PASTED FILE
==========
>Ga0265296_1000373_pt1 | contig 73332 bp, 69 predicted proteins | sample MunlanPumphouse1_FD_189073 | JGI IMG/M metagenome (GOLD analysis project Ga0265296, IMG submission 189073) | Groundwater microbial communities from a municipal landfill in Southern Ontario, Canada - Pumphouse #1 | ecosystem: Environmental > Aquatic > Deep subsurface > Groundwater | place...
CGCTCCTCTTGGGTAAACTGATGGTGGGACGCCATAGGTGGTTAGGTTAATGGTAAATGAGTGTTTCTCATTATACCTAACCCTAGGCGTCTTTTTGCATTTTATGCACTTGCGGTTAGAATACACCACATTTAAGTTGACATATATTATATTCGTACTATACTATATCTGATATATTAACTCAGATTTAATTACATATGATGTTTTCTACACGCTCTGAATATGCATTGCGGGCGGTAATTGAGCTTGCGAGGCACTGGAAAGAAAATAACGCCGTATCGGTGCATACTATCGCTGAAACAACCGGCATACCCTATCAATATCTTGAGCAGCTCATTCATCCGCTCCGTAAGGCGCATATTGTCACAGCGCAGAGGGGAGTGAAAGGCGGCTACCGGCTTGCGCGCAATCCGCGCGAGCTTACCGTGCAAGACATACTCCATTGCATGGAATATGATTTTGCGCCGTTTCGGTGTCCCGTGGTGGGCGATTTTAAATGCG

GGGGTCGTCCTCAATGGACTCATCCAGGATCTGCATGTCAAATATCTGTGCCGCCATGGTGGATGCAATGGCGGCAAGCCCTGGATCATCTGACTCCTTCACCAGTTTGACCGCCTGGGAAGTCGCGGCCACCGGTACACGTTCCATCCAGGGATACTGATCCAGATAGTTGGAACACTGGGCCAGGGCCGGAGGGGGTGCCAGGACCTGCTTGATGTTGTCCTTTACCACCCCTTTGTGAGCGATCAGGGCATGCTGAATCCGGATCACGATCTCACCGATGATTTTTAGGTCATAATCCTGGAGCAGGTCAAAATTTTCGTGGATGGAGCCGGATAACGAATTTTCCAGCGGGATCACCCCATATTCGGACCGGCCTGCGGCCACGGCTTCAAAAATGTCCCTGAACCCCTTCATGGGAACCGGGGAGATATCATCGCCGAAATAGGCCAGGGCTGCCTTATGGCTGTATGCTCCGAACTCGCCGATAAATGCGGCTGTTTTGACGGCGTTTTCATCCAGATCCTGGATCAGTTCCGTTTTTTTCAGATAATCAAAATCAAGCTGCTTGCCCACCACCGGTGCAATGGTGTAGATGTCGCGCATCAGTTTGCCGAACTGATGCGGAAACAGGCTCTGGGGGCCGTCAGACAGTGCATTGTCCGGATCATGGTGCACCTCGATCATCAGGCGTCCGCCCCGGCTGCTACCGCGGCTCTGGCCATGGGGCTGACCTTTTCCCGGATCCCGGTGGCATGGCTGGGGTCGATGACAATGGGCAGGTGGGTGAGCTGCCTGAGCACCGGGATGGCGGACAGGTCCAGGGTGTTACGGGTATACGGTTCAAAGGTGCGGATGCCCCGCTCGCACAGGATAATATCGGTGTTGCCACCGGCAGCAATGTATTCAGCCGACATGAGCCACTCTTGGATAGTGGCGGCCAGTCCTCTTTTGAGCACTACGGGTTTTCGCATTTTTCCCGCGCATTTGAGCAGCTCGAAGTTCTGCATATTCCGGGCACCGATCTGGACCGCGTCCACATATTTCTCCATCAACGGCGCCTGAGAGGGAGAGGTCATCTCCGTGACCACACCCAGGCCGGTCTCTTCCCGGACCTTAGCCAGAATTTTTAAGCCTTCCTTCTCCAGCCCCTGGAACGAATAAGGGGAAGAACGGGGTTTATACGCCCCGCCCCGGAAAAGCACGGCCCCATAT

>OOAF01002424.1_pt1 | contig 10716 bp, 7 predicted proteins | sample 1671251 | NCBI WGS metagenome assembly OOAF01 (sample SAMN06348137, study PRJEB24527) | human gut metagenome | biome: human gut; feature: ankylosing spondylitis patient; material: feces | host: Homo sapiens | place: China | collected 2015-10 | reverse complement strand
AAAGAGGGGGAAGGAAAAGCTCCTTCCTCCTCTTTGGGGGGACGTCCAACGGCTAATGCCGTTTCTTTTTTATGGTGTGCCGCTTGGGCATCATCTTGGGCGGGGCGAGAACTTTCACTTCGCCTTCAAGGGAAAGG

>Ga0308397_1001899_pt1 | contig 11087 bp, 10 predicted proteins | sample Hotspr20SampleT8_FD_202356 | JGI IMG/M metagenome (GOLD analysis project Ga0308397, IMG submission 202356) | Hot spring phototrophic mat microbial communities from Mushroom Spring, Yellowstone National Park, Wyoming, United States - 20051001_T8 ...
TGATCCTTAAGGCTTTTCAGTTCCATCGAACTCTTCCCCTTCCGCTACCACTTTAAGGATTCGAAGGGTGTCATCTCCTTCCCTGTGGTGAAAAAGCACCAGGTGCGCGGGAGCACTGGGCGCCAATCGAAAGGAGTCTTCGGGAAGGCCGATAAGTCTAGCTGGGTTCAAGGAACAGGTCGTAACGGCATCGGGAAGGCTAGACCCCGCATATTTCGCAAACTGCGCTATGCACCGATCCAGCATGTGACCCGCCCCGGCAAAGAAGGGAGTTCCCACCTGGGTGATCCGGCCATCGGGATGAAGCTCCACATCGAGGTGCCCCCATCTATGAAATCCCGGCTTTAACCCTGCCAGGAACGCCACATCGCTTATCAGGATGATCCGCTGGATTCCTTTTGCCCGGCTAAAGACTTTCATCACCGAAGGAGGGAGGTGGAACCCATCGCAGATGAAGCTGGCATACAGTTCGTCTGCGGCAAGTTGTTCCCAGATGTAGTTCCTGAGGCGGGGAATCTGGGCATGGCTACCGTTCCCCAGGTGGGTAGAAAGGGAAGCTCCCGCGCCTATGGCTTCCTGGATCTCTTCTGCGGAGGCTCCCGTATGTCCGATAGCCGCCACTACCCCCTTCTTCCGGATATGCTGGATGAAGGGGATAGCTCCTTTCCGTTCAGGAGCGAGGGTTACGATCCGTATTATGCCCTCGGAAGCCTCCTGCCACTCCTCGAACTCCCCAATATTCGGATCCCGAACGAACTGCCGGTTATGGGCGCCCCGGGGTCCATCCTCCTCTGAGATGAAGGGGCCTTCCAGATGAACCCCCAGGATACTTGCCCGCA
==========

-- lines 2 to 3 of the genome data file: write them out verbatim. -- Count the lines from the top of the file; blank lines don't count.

CGCTCCTCTTGGGTAAACTGATGGTGGGACGCCATAGGTGGTTAGGTTAATGGTAAATGAGTGTTTCTCATTATACCTAACCCTAGGCGTCTTTTTGCATTTTATGCACTTGCGGTTAGAATACACCACATTTAAGTTGACATATATTATATTCGTACTATACTATATCTGATATATTAACTCAGATTTAATTACATATGATGTTTTCTACACGCTCTGAATATGCATTGCGGGCGGTAATTGAGCTTGCGAGGCACTGGAAAGAAAATAACGCCGTATCGGTGCATACTATCGCTGAAACAACCGGCATACCCTATCAATATCTTGAGCAGCTCATTCATCCGCTCCGTAAGGCGCATATTGTCACAGCGCAGAGGGGAGTGAAAGGCGGCTACCGGCTTGCGCGCAATCCGCGCGAGCTTACCGTGCAAGACATACTCCATTGCATGGAATATGATTTTGCGCCGTTTCGGTGTCCCGTGGTGGGCGATTTTAAATGCG

GGGGTCGTCCTCAATGGACTCATCCAGGATCTGCATGTCAAATATCTGTGCCGCCATGGTGGATGCAATGGCGGCAAGCCCTGGATCATCTGACTCCTTCACCAGTTTGACCGCCTGGGAAGTCGCGGCCACCGGTACACGTTCCATCCAGGGATACTGATCCAGATAGTTGGAACACTGGGCCAGGGCCGGAGGGGGTGCCAGGACCTGCTTGATGTTGTCCTTTACCACCCCTTTGTGAGCGATCAGGGCATGCTGAATCCGGATCACGATCTCACCGATGATTTTTAGGTCATAATCCTGGAGCAGGTCAAAATTTTCGTGGATGGAGCCGGATAACGAATTTTCCAGCGGGATCACCCCATATTCGGACCGGCCTGCGGCCACGGCTTCAAAAATGTCCCTGAACCCCTTCATGGGAACCGGGGAGATATCATCGCCGAAATAGGCCAGGGCTGCCTTATGGCTGTATGCTCCGAACTCGCCGATAAATGCGGCTGTTTTGACGGCGTTTTCATCCAGATCCTGGATCAGTTCCGTTTTTTTCAGATAATCAAAATCAAGCTGCTTGCCCACCACCGGTGCAATGGTGTAGATGTCGCGCATCAGTTTGCCGAACTGATGCGGAAACAGGCTCTGGGGGCCGTCAGACAGTGCATTGTCCGGATCATGGTGCACCTCGATCATCAGGCGTCCGCCCCGGCTGCTACCGCGGCTCTGGCCATGGGGCTGACCTTTTCCCGGATCCCGGTGGCATGGCTGGGGTCGATGACAATGGGCAGGTGGGTGAGCTGCCTGAGCACCGGGATGGCGGACAGGTCCAGGGTGTTACGGGTATACGGTTCAAAGGTGCGGATGCCCCGCTCGCACAGGATAATATCGGTGTTGCCACCGGCAGCAATGTATTCAGCCGACATGAGCCACTCTTGGATAGTGGCGGCCAGTCCTCTTTTGAGCACTACGGGTTTTCGCATTTTTCCCGCGCATTTGAGCAGCTCGAAGTTCTGCATATTCCGGGCACCGATCTGGACCGCGTCCACATATTTCTCCATCAACGGCGCCTGAGAGGGAGAGGTCATCTCCGTGACCACACCCAGGCCGGTCTCTTCCCGGACCTTAGCCAGAATTTTTAAGCCTTCCTTCTCCAGCCCCTGGAACGAATAAGGGGAAGAACGGGGTTTATACGCCCCGCCCCGGAAAAGCACGGCCCCATAT